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Boris Johnson expected to make ‘full throated’ Partygate apology to MPs
19 April 2022, 06:08 | Updated: 19 April 2022, 06:11
The Prime Minister is today expected to make a "full-throated apology" to MPs after he was fined by police for attending a birthday bash in breach of Covid rules.
Bu Boris Johnson is not expected to address further allegations he instigated a separate lockdown leaving do, as he tries to convince politicians there are bigger issues to focus on than the partygate saga.
Mr Johnson is widely expected to make a statement in the Commons today, as MPs return to Westminster following the Easter recess.
It is thought he will zone in on the crisis in Ukraine, along with the Government's controversial new policy on sending "illegal" migrants to Rwanda.
Last week the PM was fined by the Metropolitan Police for attending a birthday bash thrown in his honour in the Cabinet room in June 2020, while coronavirus restrictions were in place.
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He was then accused over the weekend of not only attending a leaving party for his former communications chief Lee Cain on November 13 2020, but instigating the do.
Downing Street declined to comment on the claims.
The Telegraph cited a Downing Street source as saying he will "offer a full-throated apology and recognise the strength of feeling" among MPs on partygate, but is unlikely to go into too much detail on the matter.
"He will obviously give an update on the fine because there is a clear need to do that, but it is difficult to pre-empt the findings of an ongoing police investigation publicly," the source reportedly said.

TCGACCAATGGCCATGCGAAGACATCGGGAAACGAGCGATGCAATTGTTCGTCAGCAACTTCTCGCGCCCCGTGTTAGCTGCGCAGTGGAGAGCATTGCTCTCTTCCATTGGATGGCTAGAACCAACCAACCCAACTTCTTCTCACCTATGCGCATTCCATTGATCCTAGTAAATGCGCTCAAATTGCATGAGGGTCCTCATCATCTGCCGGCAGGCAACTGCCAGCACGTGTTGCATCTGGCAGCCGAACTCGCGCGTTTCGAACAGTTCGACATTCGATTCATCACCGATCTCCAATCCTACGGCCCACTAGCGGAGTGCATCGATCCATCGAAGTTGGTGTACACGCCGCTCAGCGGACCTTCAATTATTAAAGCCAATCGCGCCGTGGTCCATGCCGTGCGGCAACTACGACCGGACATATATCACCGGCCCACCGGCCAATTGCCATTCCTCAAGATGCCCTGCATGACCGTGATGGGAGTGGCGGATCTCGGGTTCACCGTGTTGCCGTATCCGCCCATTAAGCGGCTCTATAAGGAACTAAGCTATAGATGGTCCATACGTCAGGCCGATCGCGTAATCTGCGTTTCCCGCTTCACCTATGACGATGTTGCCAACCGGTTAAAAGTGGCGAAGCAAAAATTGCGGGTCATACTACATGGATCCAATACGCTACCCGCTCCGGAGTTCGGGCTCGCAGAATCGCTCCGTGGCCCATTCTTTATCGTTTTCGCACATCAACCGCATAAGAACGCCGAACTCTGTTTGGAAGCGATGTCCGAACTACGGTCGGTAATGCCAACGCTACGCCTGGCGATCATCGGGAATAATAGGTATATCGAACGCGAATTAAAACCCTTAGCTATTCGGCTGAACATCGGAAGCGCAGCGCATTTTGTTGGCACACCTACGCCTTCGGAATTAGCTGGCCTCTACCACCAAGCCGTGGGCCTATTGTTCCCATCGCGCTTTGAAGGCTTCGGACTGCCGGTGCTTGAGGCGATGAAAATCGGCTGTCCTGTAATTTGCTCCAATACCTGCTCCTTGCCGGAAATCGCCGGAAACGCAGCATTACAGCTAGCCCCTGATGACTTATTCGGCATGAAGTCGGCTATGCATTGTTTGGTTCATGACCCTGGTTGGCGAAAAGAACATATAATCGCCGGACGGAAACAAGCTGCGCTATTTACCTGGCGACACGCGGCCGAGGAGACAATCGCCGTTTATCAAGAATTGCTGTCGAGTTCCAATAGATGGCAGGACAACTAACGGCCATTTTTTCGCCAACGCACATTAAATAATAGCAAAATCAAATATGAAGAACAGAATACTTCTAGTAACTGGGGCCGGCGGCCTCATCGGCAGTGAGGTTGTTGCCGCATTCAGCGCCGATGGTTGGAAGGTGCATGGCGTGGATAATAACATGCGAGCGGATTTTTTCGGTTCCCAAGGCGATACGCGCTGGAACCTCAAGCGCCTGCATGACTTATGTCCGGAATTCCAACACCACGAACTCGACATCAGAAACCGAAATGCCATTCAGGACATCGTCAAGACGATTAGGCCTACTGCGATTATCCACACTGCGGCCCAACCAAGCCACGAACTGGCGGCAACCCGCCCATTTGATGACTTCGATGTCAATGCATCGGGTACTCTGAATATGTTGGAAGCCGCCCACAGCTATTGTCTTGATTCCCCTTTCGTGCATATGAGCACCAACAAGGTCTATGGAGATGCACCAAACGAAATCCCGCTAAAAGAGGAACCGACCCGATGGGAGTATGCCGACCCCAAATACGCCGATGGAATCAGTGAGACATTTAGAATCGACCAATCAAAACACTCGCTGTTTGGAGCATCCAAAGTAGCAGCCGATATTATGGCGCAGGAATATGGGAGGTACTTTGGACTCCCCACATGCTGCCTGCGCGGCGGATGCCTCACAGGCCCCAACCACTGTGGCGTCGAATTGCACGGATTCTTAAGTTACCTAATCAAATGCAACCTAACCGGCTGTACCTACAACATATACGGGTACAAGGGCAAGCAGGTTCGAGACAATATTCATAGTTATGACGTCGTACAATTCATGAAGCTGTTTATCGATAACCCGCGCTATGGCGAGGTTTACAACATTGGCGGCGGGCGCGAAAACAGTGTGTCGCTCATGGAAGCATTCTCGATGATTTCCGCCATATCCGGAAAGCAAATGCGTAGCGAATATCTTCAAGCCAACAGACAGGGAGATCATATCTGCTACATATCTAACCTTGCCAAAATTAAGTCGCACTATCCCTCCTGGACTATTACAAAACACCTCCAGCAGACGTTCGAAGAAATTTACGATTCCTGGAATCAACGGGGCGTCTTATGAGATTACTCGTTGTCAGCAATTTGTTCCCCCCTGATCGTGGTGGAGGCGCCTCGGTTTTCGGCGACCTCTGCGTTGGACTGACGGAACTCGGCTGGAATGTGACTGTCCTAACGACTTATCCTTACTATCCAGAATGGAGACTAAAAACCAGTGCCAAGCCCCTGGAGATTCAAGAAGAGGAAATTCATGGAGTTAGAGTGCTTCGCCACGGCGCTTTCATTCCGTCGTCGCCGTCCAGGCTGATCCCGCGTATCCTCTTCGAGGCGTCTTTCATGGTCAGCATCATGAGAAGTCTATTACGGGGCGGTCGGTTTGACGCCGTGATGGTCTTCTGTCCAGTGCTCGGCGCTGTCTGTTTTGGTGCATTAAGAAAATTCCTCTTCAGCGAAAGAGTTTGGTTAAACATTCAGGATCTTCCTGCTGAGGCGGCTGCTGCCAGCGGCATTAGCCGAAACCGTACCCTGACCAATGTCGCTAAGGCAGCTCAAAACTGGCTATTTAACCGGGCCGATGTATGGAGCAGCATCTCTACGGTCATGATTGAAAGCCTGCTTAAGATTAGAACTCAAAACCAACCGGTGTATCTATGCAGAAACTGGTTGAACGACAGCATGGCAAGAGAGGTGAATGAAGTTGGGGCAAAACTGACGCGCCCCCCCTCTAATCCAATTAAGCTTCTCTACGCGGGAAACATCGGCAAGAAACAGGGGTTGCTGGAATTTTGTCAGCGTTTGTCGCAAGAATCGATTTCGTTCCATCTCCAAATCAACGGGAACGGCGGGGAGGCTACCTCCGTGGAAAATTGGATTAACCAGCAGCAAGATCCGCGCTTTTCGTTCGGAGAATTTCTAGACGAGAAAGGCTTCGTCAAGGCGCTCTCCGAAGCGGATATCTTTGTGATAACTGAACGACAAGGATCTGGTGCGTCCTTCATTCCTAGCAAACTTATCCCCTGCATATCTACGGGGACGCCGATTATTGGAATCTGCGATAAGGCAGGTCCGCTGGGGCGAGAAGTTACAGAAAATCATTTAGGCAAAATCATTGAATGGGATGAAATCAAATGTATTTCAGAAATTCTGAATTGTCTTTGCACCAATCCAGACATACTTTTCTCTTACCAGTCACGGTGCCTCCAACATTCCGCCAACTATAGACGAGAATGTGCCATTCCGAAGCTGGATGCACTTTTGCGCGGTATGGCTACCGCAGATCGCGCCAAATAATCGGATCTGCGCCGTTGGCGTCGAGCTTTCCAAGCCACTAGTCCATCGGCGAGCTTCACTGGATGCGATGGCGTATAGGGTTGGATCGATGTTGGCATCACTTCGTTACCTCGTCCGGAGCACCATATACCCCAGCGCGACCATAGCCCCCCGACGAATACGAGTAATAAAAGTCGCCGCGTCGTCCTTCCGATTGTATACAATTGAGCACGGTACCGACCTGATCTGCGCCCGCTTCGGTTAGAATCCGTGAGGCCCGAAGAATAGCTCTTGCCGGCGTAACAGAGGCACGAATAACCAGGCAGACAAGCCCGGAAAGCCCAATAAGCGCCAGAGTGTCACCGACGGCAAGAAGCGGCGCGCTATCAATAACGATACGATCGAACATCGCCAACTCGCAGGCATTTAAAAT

The newspaper said he will instead talk about Ukraine and the Rwanda deal, while The Times previously reported he will also touch on the cost-of-living crisis and a trip to India focusing on defence and trade.
As well as addressing MPs in the Chamber, Mr Johnson is expected to speak to a meeting of the entire Conservative parliamentary party on Tuesday evening.
It is also thought Sir Lindsay Hoyle, the Commons Speaker, will announce today that he will allow a vote on an investigation into whether the PM misled Parliament with his partygate explanations.
On Monday, a senior Tory suggested a "war cabinet" could be established in place of a leadership contest to avoid detracting attention from the crisis in Ukraine if the PM steps down or is deposed.
Sir Roger Gale said the "interim administration" could be led by the deputy prime minister, Dominic Raab, who briefly took the reins in 2020 when Mr Johnson was hospitalised with Covid-19.
The veteran Conservative MP previously submitted a letter of no confidence in the Prime Minister, which remains "on the table", but has since said it is not the right time for a leadership election given the situation in Ukraine.
Meanwhile, former archbishop of Canterbury Dr Rowan Williams said that without asking for repentance and forgiveness the Prime Minister's position was not sustainable.
His comments follow a thinly-veiled reference to standards in politics by one of the Church of England's most senior clergymen, the Archbishop of York.
Using his Easter sermon on Sunday, Stephen Cottrell urged Britons to ask what sort of country they wanted to live in.
He said: "Do we want to be known for the robustness of our democracy, where those in public life live to the highest standards, and where we can trust those who lead us to behave with integrity and honour?"